Synopsis. This article is a standard data collection research article that examines the use of technology practices and academic achievement in middle school aged students with an emphasis on gender. The authors

explore the differences in how boys and girls approach the internet and computers as an educational tool. The data collected is from a variety of different schools with different soci-economic
statuses which makes it very relevant. The overall research is of high quality and the authors do come to some interesting conclusionsMain Argument and Research methods:

Main Argument and Research methods

Miller, Schweingruber and Brandenburg (2001, p.126) state that “Studies throughout the 1990’s found relatively similar evidence of differential perceptions of computer use Giaquinta, Bauer and Levin (1993) found that boys conceptualize computers differently than girls.” The article examines many different factors that cause boys and girls to have different internet behaviours. The key argument that is found throughout the article is that boys are seen as computer savvy and females are seen as less likely to embrace computer technology. This is an excellent example of technology bias. This information is collected from research taken from the period of 1985 through 1997. This is the key argument that is found throughout the article.
The study was conducted in Houston, TX in a variety of public and private schools with different socieconomic status, thus making the study very relevant to the focus of this review. The data is analysed in great detail. An example of the excellent use of this data is in Table 4 where boys were found to be less likely than girls to use computers for word processing (58.4% to 53.7%). Another dramatic result is that

boys are less likely to use computers for school work (60.1% girls, 45.8% boys). This is despite the bias the authors show about boys being more adept in technology. Issues

Overall the survey is fair and unbiased. The authors are consistent in the amount of information they devote to boys and girls. Miller, Schweingruber and Brandenburg (2001, p.131) state “The prevalence of computers in both homes and schools is remarkably high. A large percentage of the students, with no significant difference between genders, reported that they used a computer at home (84.1% of girls and 80.7% of boys).” The main issue is that the percentages of students based on gender and type of school are not represented adequately and thus have likely skewered the results somewhat. The data could have been presented in a more in-depth nature concentrating on the socio-economic factors of the students for a more accurate result. .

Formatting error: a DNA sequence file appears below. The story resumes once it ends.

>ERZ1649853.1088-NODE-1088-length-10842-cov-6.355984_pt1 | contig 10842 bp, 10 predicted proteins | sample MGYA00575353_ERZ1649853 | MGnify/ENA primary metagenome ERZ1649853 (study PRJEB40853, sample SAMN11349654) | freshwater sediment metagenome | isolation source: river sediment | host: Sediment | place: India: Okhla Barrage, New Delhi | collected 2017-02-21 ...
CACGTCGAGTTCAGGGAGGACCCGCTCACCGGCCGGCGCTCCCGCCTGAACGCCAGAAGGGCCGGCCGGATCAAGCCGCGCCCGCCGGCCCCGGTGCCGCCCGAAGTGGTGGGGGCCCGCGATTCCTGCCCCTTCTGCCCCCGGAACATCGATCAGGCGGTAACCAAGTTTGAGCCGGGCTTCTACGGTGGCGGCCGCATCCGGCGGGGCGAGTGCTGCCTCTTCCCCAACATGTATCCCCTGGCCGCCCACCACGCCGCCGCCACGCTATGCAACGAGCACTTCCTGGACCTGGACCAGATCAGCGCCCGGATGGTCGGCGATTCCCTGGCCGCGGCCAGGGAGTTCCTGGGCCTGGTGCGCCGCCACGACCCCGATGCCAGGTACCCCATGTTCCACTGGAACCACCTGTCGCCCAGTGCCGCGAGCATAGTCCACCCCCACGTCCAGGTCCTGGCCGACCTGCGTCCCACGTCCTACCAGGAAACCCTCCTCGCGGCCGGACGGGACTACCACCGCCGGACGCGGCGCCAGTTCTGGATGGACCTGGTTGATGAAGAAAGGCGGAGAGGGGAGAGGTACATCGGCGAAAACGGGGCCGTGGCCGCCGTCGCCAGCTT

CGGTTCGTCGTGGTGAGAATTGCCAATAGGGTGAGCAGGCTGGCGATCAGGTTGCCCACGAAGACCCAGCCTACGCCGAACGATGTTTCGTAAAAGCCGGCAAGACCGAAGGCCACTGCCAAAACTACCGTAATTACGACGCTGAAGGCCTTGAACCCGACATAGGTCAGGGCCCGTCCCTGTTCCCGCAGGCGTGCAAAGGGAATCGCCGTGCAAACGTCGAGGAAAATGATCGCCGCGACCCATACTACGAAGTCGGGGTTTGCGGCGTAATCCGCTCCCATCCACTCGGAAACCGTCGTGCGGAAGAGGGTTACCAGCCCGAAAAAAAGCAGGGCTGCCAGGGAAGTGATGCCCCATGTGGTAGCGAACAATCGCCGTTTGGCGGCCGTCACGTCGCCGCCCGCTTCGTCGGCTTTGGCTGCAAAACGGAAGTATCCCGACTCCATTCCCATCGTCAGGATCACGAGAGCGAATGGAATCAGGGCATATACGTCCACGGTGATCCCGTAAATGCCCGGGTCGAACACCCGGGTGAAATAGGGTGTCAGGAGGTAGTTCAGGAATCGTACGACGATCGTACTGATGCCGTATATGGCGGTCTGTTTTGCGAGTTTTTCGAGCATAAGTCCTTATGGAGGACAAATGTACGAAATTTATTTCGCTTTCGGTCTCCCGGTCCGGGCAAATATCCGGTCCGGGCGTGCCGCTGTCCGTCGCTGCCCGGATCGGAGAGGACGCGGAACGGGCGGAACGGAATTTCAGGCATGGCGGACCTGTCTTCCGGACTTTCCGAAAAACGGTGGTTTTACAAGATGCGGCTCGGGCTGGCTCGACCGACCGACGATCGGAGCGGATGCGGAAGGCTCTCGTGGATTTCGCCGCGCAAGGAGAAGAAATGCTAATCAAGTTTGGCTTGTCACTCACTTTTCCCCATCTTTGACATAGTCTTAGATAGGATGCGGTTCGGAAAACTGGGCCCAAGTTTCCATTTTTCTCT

It is not a perfect paper, there are no suggestions on how to improve the discussed issues. As well the research does need to be examined in greater detail and placed in the proper context before using it for a research source.

Article 3: MacArthur, C. A., Ferretti, R. P., Okolo, C. M., & Cavalier, A. R. (2001). Technology

applications for students with literacy problems: A critical review.
Synopsis The article by MacArthus, Ferretti and Okolo focuses on the benefits of technology for students with literary problems, concentrating on the research of special education teachers and their overall positive view towards technology. I found this paper to be very relevant towards the topic of technology bias. The technology being examined in this paper was created by a dominant culture for students that need assistance. This is in direct contrast to the argument raised by Bowers that technology is created by the dominant culture for their own use. Students with learning difficulties are far from being dominant.

Main Argument and Research methods: The article collects its primary research from journals and books from the past 15 years, making the information relevant as long as dates are taken into account. Much has changed in technology education in 15 years. The Key argument is simply that technology education helps students with literacy problems. The article backs its claims with valid research and thoughtful insights. The research in this article is mainly collected though primary research of other journals and articles. According to the article even its own research is uneven and thus is presented as more of a narrative view than other similar articles. According to MacArthur, et al. (2001, p.296) “The methodological quality of the